The European Parliament have voted for the standard connectivity in cars to be Wi-Fi based rather than with 5G. This could have huge implications on the future of technology in cars.
The EU Executive want to set an industry standard for the ways that cars and other vehicles communicate with each other and with infrastructure to ensure that all manufacturers and suppliers are working to the same specifications for the united use of these systems. They have voted 304 against 207 in favour of Wi-Fi connectivity, as opposed to a 5G network.
The push for a Wi-Fi-based standard has been backed by the European Commission and manufacturers including Volkswagen, Renault and Toyota, all of which have been using Wi-Fi devices in their cars for a while. This technology is generally used to communicate with other cars which are close by.
“Easy to Implement and Cheap”Violeta Bulc, European Commissioner for Transport
The Intelligent Transport System Generation 5 (ITS-G5) uses Wi-Fi for wireless short-range communications, which, for example, may inform the receiving car of sudden breaking of a car further ahead in traffic. The implementation of Wi-Fi features into cars would be much cheaper than using 5G and could be rolled out immediately as the infrastructure is already in place. Manufacturers have been testing Wi-Fi technologies for 12 years, so this is a proven technology. Violeta Bulc, the European Commissioner for Transport, insists that Wi-Fi is “easy to implement and cheap”.
The image above is a concept illustrating how Volkswagen’s cars would communicate over a Wi-Fi-based network. The car at the top of the image alerts the approaching car that there is a pedestrian crossing who may be a hazard to the vehicle as it turns the corner. These simple safety improvements are the main aim for the European Executive to implement these measures.
In contrast, the use of 5G could provide a much broader range of functions. C-V2X would make use of a 5G connection to communicate with not only other vehicles, but also connected infrastructure installations such as traffic lights or pedestrian’s mobile phones. The main drawback for 5G as a standard for road users is the time it will take before it is widely available. Unlike Wi-Fi, 5G is still in its infancy and it will take a long time before the coverage is enough to be able to justify all new cars being installed with this technology.
This illustration from Audi shows the different ways in which 5G C-V2X could be used. The blue rings represent Vehicle to Infrastructure (V2I) communication, the red shows Vehicle to Vehicle (V2V) contact. The green rings are a representation of the wider 5G network with which the car is communicating.
5G would reduce the latency, the time taken for a response, to almost zero which would result in a safer system as action would be taken sooner than if the connection was via a Wi-Fi connection. This system is also future-proof, as the technology will still be developed and improved long into the future, whereas Wi-Fi is reaching its plateau.
The 5G Automotive Association is an organisation of over 110 companies who have a mission to “bridge the automotive and telecommunications industries” in order to “address society’s connected mobile and transport safety needs”. The video below explains the many ways that 5G connectivity could improve safety for cars. Dr Joachim Göthel (pictured) is the Senior Manager of the 5G alliance at BMW and a leading member of the 5GAA. BMW Group was one of the 8 founding members of this group, as was Audi AG.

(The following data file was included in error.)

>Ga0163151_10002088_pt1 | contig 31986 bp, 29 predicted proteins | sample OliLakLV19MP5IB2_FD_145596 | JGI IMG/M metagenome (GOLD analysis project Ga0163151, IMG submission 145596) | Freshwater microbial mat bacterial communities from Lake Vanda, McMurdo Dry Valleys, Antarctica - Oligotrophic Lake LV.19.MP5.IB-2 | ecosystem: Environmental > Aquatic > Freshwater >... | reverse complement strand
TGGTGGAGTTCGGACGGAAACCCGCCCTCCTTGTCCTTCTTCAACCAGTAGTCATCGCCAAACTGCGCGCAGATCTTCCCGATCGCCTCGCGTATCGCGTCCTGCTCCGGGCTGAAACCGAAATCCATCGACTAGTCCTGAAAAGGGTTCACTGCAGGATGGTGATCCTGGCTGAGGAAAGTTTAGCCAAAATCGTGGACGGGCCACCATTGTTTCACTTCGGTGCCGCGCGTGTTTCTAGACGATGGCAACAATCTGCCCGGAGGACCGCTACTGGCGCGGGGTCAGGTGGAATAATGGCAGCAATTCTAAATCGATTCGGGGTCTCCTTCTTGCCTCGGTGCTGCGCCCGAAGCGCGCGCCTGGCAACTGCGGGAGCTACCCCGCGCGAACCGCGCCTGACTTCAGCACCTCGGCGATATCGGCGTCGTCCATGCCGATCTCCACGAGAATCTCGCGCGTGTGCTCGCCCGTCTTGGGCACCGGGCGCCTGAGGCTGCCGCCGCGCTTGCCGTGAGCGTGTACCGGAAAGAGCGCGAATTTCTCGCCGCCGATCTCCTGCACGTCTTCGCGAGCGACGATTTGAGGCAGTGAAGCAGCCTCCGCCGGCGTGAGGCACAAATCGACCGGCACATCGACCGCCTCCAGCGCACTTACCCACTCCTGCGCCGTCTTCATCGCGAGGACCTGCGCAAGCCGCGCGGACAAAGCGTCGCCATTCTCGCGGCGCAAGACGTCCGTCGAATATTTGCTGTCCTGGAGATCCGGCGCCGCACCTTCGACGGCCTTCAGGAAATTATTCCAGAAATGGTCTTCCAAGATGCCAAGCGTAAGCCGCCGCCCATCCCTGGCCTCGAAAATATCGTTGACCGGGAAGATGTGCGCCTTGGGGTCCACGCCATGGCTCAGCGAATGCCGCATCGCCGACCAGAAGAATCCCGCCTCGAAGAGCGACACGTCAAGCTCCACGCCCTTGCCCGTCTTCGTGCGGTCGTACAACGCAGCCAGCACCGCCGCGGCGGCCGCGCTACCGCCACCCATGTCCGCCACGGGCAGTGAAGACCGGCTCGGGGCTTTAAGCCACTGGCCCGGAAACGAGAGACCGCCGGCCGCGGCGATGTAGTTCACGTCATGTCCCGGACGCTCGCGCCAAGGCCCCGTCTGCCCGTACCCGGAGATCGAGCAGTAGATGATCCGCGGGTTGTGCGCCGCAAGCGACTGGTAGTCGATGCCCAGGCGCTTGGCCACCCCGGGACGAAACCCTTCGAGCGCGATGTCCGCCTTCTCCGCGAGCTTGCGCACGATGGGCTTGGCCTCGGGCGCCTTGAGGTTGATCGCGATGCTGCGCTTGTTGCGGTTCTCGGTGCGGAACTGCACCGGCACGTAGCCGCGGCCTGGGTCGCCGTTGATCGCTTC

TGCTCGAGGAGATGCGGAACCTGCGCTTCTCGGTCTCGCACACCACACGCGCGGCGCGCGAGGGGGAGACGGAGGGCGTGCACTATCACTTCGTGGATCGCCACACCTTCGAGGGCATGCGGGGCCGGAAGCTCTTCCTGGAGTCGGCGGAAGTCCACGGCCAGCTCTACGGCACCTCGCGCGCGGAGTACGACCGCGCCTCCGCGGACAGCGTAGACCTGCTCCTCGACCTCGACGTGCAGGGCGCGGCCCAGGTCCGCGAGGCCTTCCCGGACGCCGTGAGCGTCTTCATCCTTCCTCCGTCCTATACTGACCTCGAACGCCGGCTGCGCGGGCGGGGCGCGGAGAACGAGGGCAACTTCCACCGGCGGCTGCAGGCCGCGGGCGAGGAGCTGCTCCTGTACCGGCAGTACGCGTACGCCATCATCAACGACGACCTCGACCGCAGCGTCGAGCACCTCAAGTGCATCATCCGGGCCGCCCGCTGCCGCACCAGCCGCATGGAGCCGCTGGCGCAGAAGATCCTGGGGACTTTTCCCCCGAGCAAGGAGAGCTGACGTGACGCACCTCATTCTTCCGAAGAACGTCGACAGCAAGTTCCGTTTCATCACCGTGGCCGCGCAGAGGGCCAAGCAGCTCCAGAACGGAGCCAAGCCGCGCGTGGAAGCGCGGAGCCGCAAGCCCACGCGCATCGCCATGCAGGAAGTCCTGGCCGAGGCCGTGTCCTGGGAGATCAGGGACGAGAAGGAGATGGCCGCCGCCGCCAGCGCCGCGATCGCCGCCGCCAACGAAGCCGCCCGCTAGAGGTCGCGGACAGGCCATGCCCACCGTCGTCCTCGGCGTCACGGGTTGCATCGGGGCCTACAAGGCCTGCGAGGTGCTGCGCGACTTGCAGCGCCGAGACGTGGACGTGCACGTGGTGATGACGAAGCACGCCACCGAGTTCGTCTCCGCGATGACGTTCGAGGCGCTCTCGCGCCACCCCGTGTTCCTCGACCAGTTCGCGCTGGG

Audi have been at the forefront of automotive connectivity, releasing the first car with a Wi-Fi hotspot in 2014. This works by inserting a compatible sim card which connects to the 4G network and emits localised Wi-Fi for passengers in the car. They have also been involved in the innovation of 5G C-V2X technologies with the introduction of time-to-green. The car communicates with traffic signals ahead using the 5G network and informs the driver how long it will be until the lights change to green. This also applies to other road featured, such as speed limits. However, the technology needs to be implemented into the infrastructure before it is useful widely, though the 5GAA claim that 20 Million cars already have the ability to use some C-V2X applications.
The European Executive are looking to improve safety in vehicles. Research shows that a driver who is not paying full attention is the leading cause of traffic accidents. The implementation of this link between vehicles will be able to warn drivers of potential hazards, caused by either the driver of the receiver car or another road user.
Internet connections in vehicles is not new. Wi-Fi hotspots have become more common in cars and public transport recently, either through an occupant’s phone’s data connection, or through a dedicated sim card inserted into the car. This technology is more about the interconnectivity of different road users though, and not about internet access for passengers.
Other uses of vehicular connectivity are displayed with Volkswagen’s range of mobile applications which display information about the status of the car. The My Volkswagen app provides information on the car and allows owners to book service appointments. The Volkswagen connect app provides statistics on the performance of the car, remembers where you parked and tells you when the next service is due. What’s more, the technology is installed through a DataPlug which connects to the diagnostic output of the car, so can be retrospectively fitted to most models built since 2008.
This is not yet completely finalised, and the standards will need to be agreed before manufacturers start to implement these technologies as standard. It’s almost certain though that whichever way the European Executive decide, there will be those in the vehicle and communications industries who are opposed to the decision and will continue to develop their own alternatives.